I ... entered the poem of life, whose purpose is ... simply to witness the beauties of the world, to discover the many forms that love can take. (Barabara Blackman in 'Glass After Glass')

These poems are works in progress and may be updated without notice. Nevertheless copyright applies to all writings here and all photos (which are either my own or used with permission). Thank you for your comments. I read and appreciate them all, and reply here to specific points that seem to need it — or as I have the leisure. Otherwise I reciprocate by reading and commenting on your blog posts as much as possible.

28 November 2010

Guardian

At night, the island was full of spirits.
There were no street lights in those black lanes
only lamps on the verandas below the thatch,
or hung on poles beside the gates.

While the gekkos rustled in the cabin walls
we stayed indoors. ‘Don’t go out tonight,’
our friends said. ‘This is not a good night.
There are ghosts.’ On some other nights,
they whispered the names of demons.
They meant it seriously, and we believed.

It was not our country. Our rules
were absent here. This place lived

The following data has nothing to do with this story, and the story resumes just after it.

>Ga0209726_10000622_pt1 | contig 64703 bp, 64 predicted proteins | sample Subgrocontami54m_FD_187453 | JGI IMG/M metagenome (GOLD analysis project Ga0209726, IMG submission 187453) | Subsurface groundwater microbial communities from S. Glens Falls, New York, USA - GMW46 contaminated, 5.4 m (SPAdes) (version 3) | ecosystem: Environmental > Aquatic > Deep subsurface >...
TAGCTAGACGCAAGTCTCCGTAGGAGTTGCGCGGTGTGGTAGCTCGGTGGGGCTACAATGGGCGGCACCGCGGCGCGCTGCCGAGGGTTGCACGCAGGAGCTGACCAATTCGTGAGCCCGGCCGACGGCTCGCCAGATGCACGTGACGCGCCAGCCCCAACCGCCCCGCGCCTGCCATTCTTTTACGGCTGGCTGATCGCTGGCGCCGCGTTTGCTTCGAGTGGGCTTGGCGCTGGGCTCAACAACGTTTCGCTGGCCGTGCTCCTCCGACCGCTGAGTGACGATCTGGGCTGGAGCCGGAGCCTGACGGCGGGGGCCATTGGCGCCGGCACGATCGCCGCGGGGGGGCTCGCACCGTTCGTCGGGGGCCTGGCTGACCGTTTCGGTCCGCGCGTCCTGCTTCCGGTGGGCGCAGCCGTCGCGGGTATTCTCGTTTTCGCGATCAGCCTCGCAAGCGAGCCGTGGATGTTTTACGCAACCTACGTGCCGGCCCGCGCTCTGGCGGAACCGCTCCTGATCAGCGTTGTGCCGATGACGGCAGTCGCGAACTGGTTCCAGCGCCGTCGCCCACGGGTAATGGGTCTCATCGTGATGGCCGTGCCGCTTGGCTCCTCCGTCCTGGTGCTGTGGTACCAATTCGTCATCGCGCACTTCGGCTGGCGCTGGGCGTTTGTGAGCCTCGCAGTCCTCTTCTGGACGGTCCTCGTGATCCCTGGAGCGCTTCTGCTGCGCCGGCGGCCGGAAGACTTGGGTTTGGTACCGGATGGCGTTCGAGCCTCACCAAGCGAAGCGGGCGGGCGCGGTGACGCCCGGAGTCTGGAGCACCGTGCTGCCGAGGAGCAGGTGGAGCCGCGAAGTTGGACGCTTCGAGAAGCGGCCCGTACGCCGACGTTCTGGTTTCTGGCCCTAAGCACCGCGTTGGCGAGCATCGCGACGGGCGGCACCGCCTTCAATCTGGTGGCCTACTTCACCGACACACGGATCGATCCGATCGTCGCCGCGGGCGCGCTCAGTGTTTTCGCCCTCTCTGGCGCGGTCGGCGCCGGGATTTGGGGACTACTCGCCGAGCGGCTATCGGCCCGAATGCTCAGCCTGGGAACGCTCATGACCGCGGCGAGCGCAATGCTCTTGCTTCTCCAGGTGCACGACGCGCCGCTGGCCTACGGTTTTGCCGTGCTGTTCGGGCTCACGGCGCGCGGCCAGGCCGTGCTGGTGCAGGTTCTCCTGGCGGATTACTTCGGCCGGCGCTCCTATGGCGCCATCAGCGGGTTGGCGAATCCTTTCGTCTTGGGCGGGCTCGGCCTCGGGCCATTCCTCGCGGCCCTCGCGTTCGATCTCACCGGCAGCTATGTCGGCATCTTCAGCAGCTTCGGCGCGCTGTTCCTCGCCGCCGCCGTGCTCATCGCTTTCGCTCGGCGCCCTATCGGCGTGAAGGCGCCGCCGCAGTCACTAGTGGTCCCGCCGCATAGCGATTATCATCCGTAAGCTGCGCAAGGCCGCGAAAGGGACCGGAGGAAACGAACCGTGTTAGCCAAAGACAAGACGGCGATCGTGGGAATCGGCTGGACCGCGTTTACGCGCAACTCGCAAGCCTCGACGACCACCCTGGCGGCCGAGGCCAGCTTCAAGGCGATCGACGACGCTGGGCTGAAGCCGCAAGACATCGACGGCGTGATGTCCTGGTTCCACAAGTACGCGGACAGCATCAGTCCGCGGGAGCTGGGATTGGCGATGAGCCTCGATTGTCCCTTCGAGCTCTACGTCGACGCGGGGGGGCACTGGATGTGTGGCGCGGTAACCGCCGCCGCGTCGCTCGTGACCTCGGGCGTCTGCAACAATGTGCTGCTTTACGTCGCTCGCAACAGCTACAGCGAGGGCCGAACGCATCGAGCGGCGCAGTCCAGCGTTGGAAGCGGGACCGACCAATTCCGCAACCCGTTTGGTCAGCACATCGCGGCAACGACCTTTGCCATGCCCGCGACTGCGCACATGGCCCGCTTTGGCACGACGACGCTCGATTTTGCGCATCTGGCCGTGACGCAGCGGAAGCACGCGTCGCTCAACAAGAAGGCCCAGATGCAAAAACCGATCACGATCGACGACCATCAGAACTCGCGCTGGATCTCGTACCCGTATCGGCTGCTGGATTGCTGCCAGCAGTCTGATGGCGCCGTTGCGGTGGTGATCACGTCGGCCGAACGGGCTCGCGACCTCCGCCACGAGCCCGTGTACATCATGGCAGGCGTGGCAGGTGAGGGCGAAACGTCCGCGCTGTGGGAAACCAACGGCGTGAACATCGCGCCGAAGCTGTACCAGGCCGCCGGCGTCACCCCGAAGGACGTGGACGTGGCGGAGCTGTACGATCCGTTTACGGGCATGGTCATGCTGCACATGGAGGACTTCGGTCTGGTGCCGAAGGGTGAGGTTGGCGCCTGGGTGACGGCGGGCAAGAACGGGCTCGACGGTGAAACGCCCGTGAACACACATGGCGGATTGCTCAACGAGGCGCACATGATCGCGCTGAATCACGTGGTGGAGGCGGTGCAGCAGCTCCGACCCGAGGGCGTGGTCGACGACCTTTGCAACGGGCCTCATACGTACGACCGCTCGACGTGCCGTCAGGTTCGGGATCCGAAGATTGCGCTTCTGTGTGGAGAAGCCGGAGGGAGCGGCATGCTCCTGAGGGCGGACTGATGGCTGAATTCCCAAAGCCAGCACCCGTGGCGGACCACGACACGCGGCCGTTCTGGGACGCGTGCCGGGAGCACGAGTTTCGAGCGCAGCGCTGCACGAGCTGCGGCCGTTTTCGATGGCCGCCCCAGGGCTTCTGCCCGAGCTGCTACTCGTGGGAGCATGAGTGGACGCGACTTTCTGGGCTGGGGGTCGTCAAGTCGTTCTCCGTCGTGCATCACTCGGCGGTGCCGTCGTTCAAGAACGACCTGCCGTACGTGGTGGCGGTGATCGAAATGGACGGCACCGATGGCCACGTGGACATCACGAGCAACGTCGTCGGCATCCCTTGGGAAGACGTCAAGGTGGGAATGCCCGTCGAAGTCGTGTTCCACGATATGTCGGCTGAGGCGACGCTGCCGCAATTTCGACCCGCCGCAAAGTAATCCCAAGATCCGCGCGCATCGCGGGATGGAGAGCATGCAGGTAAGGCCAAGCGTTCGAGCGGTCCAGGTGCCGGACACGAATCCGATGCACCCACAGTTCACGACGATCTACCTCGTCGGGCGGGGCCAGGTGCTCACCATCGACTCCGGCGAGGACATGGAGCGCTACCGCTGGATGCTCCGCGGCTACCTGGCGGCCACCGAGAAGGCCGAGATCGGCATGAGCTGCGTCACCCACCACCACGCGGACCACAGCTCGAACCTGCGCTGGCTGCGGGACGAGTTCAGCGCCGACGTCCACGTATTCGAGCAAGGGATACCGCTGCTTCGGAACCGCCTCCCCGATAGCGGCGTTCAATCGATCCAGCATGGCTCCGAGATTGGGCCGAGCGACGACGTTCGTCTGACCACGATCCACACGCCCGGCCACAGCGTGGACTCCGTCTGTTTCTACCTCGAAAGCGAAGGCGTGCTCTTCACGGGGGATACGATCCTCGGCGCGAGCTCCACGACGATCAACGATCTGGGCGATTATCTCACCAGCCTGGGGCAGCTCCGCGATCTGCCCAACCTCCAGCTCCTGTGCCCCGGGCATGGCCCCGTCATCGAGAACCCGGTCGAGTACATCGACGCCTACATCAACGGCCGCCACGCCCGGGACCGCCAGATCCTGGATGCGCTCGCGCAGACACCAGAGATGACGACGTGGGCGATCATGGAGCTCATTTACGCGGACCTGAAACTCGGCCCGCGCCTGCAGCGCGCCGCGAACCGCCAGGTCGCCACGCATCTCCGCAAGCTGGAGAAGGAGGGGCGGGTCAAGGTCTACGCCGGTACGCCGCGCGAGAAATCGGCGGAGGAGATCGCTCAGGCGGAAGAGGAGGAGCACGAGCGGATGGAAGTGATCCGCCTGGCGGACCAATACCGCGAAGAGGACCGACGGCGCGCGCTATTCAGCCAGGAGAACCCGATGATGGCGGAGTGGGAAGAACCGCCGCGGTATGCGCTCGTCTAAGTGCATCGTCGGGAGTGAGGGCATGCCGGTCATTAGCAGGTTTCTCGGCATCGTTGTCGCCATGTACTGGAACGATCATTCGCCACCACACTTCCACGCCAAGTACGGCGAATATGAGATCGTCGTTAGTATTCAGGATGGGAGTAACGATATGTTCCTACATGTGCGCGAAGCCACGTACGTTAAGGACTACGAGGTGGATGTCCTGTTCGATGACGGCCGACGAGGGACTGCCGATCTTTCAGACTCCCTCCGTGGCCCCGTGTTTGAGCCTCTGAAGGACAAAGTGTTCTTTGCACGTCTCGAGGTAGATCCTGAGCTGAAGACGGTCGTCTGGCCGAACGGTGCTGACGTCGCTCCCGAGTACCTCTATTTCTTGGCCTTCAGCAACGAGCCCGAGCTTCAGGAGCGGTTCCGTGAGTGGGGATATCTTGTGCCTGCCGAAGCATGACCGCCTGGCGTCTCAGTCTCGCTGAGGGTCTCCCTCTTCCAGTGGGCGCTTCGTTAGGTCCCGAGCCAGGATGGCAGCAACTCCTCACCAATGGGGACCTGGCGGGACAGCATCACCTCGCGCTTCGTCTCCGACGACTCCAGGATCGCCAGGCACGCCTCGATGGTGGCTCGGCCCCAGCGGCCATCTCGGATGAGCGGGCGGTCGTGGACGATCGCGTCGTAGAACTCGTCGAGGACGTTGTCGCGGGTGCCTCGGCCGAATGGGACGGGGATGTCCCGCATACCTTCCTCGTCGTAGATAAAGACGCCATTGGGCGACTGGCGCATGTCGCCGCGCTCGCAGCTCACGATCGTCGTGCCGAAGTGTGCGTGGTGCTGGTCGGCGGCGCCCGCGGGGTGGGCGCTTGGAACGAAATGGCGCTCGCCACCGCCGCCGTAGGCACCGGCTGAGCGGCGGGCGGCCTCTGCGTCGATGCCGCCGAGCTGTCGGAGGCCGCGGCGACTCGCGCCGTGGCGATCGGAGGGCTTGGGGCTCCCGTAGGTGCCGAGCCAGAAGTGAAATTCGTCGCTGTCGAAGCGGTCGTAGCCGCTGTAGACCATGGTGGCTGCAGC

by its own reality. Besides, you could see
shapes in the shadows, and in the tendrils
of trailing smoke from the cooking fires.

I was glad, therefore, to meet the Barong
with his wild sunburst mane of a head
and the good face in the middle. I didn’t see
that face as animal or fierce. To me
the Barong was friendly, his gaze direct.

They told me he sometimes appeared
as elephant, horse or goat, but most often
the hybrid I encountered: lion and tiger mixed.
‘Who is that great animal with you?’
clairvoyants ask me. ‘Some kind of cat?’
It must be the Barong, still looking after me.

‘He wouldn’t let me near you,’ complained one —
who proved to be a bad friend. But that was in Australia.
In Bali I watched as villagers danced with the Barong
and Mendra hammered its image into beaten metal.


November PAD Chapbook Challenge 2010: 25
Prompt: an animal poem

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